FRESNO, Calif. (KFSN) -- The US Department of Labor has been investigating wage violations at recycling centers around the state. A Fresno business has been caught up in the crackdown and has now been forced to issue checks for back pay.
Recycling centers draw a steady stream of customers bringing in plastic, glass, and aluminum. Buy Back Incorporated operates five recycling centers in Fresno-- most operate out of shipping containers. But an investigation revealed the owner of the company did not keep records on workers he described as "helpers."
The US Department of Labor said the company would hire farmworkers or homeless people but not pay them an hourly wage for sweeping up or separating recyclables.
Investigators said Buy Back inc. did not pay the state-mandated minimum wage to at least six employees.
"These are the workers that are not on the record, not on the payroll record. A lot of those employees were actually paid a daily rate or even with food or just a couple of dollars," said Nora Pedraza, Assistant District Director.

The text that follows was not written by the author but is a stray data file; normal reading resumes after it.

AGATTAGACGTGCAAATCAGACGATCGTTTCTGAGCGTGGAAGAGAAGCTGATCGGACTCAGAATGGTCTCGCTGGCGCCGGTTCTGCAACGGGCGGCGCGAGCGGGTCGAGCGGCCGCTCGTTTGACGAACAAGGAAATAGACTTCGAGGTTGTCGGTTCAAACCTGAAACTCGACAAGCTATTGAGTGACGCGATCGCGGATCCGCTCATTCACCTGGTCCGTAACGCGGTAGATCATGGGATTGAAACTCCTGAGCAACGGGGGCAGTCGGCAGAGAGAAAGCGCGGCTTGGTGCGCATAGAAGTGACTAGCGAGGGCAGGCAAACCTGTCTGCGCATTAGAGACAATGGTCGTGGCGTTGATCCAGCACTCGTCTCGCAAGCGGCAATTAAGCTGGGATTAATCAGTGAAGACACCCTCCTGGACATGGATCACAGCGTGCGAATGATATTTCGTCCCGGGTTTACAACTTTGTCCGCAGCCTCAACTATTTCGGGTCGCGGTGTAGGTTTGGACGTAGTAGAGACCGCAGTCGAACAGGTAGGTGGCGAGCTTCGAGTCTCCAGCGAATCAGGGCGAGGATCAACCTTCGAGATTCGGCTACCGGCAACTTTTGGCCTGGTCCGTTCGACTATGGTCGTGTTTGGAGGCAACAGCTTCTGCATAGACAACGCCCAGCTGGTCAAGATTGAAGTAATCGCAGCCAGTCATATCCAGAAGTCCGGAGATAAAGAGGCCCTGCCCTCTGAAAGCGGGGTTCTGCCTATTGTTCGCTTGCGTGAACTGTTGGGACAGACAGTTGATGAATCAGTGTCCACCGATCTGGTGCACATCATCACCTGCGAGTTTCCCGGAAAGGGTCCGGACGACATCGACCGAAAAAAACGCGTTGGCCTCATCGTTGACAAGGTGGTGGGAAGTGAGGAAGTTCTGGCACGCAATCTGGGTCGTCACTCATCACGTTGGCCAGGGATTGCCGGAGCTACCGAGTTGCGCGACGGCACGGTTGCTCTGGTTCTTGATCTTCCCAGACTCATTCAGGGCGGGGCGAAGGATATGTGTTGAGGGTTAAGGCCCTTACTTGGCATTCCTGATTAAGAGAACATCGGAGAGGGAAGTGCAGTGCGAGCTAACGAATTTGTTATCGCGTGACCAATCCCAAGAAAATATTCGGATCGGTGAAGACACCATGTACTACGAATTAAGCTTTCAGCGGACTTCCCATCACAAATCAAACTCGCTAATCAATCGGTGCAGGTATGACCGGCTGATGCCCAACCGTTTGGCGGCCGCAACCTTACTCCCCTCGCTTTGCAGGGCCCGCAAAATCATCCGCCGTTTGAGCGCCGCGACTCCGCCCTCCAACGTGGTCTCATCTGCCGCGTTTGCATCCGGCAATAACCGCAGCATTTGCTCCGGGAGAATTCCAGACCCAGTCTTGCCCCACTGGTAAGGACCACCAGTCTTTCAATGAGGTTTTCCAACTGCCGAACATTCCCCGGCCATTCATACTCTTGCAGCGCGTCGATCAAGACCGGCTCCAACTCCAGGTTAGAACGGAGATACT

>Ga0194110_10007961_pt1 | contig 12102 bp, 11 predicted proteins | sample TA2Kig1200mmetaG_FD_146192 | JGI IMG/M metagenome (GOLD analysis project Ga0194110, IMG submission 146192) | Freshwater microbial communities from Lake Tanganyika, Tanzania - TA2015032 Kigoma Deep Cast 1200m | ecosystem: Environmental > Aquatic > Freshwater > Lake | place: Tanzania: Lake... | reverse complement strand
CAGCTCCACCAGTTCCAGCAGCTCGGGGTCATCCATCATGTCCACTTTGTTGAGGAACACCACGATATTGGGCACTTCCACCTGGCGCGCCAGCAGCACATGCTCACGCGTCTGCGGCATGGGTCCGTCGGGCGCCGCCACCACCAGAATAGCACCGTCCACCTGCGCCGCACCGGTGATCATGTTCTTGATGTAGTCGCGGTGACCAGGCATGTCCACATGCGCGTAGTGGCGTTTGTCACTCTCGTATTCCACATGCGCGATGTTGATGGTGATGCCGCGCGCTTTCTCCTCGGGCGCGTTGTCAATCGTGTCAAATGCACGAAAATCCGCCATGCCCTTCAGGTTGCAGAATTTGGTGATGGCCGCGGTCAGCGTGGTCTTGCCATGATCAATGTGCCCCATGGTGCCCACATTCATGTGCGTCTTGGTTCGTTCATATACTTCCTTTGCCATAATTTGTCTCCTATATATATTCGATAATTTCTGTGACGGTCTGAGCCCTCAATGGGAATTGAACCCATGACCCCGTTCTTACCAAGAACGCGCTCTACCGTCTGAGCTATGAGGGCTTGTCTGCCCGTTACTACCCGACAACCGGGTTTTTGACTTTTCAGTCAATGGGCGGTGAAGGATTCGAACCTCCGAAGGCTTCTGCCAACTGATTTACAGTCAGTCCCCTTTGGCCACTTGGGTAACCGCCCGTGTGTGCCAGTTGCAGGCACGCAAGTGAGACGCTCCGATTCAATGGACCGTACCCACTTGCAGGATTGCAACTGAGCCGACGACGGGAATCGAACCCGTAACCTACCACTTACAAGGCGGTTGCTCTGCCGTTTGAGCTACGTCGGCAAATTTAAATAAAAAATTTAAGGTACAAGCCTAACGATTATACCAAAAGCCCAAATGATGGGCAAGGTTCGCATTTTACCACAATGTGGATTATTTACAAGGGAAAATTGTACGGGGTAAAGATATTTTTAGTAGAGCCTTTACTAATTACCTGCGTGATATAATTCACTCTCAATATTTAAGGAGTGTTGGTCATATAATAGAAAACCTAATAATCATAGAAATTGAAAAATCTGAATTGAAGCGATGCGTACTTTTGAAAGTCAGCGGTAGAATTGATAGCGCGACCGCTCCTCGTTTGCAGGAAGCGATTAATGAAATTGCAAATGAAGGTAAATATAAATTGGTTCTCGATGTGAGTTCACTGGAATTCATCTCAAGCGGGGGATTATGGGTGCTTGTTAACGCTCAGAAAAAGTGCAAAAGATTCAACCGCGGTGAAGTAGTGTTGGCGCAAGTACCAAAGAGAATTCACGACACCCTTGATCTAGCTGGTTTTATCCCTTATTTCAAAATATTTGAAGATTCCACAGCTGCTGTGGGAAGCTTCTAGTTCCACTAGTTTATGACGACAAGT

Pedraza said some workers were paid $40 for a full day's work.
We were unable to speak with company owner Ricardo Hernandez but Buy Back inc. was ordered to pay over $30,000 in damages and back pay to six workers-- most of them homeless.
"Workers that were just happy to earn anything without realizing that their rights were being violated," said Pedraza.
It appears to be a widespread practice. The Labor Department discovered wage violations at 77-percent of the recycling facilities investigated in Southern California.
"It seems to be everywhere and we are also going to be conducting investigations moving up through Northern California into the Sacramento area," said Pedraza.
In addition to paying back pay, some companies have also been fined in the statewide crackdown.
Fresno recycling center being forced issue checks to workers for back pay
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